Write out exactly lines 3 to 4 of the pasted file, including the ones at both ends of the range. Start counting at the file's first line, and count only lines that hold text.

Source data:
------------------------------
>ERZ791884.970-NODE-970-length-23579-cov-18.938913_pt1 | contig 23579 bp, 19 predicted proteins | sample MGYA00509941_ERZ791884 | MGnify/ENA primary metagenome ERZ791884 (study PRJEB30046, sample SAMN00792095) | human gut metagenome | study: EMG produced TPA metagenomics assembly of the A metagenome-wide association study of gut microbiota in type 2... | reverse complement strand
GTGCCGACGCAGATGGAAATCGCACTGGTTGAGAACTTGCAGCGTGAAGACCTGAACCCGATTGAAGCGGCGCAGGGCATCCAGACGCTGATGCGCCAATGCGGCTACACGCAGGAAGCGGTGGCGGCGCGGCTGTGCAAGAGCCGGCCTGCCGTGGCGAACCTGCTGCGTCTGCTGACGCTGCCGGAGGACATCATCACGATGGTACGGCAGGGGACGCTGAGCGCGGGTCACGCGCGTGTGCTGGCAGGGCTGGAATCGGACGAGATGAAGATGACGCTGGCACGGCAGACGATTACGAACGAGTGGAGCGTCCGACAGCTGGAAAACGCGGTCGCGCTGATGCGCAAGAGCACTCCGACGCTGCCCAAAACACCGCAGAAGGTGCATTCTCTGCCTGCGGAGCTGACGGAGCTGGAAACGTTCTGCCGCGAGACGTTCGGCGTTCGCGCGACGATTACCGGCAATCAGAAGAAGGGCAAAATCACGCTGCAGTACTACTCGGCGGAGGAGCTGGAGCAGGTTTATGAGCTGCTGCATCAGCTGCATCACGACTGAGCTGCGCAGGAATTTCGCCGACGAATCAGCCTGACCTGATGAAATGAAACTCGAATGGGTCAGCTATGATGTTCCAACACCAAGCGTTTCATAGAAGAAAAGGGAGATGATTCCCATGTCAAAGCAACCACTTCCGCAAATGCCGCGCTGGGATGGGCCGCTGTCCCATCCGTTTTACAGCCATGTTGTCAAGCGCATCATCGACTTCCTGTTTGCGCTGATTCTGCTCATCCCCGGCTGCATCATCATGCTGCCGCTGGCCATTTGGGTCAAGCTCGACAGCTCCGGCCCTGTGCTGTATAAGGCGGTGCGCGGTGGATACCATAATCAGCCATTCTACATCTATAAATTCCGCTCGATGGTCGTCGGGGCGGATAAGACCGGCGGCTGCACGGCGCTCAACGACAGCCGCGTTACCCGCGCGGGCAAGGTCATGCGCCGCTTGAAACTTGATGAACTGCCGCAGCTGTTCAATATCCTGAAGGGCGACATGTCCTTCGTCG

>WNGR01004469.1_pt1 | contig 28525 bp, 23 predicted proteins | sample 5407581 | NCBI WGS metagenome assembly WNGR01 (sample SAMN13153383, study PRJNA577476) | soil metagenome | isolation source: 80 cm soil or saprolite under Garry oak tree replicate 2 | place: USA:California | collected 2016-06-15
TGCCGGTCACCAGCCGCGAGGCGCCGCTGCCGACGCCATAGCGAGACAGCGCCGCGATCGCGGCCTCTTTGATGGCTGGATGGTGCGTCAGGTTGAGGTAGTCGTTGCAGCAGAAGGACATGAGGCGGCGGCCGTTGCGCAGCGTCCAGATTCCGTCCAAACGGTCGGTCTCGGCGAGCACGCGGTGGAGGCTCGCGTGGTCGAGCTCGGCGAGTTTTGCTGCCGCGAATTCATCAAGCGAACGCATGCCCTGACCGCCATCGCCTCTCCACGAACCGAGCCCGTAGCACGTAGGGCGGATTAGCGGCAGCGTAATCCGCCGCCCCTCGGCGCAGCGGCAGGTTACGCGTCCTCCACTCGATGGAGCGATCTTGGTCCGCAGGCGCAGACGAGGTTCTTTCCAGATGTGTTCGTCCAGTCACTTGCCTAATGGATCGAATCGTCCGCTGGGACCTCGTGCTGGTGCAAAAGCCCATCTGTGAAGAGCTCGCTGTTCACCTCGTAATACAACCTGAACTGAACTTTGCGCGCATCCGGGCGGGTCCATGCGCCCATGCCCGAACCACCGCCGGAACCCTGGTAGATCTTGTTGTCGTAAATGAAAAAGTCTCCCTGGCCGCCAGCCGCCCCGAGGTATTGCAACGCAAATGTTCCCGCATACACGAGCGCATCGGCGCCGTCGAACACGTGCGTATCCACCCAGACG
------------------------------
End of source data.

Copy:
>WNGR01004469.1_pt1 | contig 28525 bp, 23 predicted proteins | sample 5407581 | NCBI WGS metagenome assembly WNGR01 (sample SAMN13153383, study PRJNA577476) | soil metagenome | isolation source: 80 cm soil or saprolite under Garry oak tree replicate 2 | place: USA:California | collected 2016-06-15
TGCCGGTCACCAGCCGCGAGGCGCCGCTGCCGACGCCATAGCGAGACAGCGCCGCGATCGCGGCCTCTTTGATGGCTGGATGGTGCGTCAGGTTGAGGTAGTCGTTGCAGCAGAAGGACATGAGGCGGCGGCCGTTGCGCAGCGTCCAGATTCCGTCCAAACGGTCGGTCTCGGCGAGCACGCGGTGGAGGCTCGCGTGGTCGAGCTCGGCGAGTTTTGCTGCCGCGAATTCATCAAGCGAACGCATGCCCTGACCGCCATCGCCTCTCCACGAACCGAGCCCGTAGCACGTAGGGCGGATTAGCGGCAGCGTAATCCGCCGCCCCTCGGCGCAGCGGCAGGTTACGCGTCCTCCACTCGATGGAGCGATCTTGGTCCGCAGGCGCAGACGAGGTTCTTTCCAGATGTGTTCGTCCAGTCACTTGCCTAATGGATCGAATCGTCCGCTGGGACCTCGTGCTGGTGCAAAAGCCCATCTGTGAAGAGCTCGCTGTTCACCTCGTAATACAACCTGAACTGAACTTTGCGCGCATCCGGGCGGGTCCATGCGCCCATGCCCGAACCACCGCCGGAACCCTGGTAGATCTTGTTGTCGTAAATGAAAAAGTCTCCCTGGCCGCCAGCCGCCCCGAGGTATTGCAACGCAAATGTTCCCGCATACACGAGCGCATCGGCGCCGTCGAACACGTGCGTATCCACCCAGACG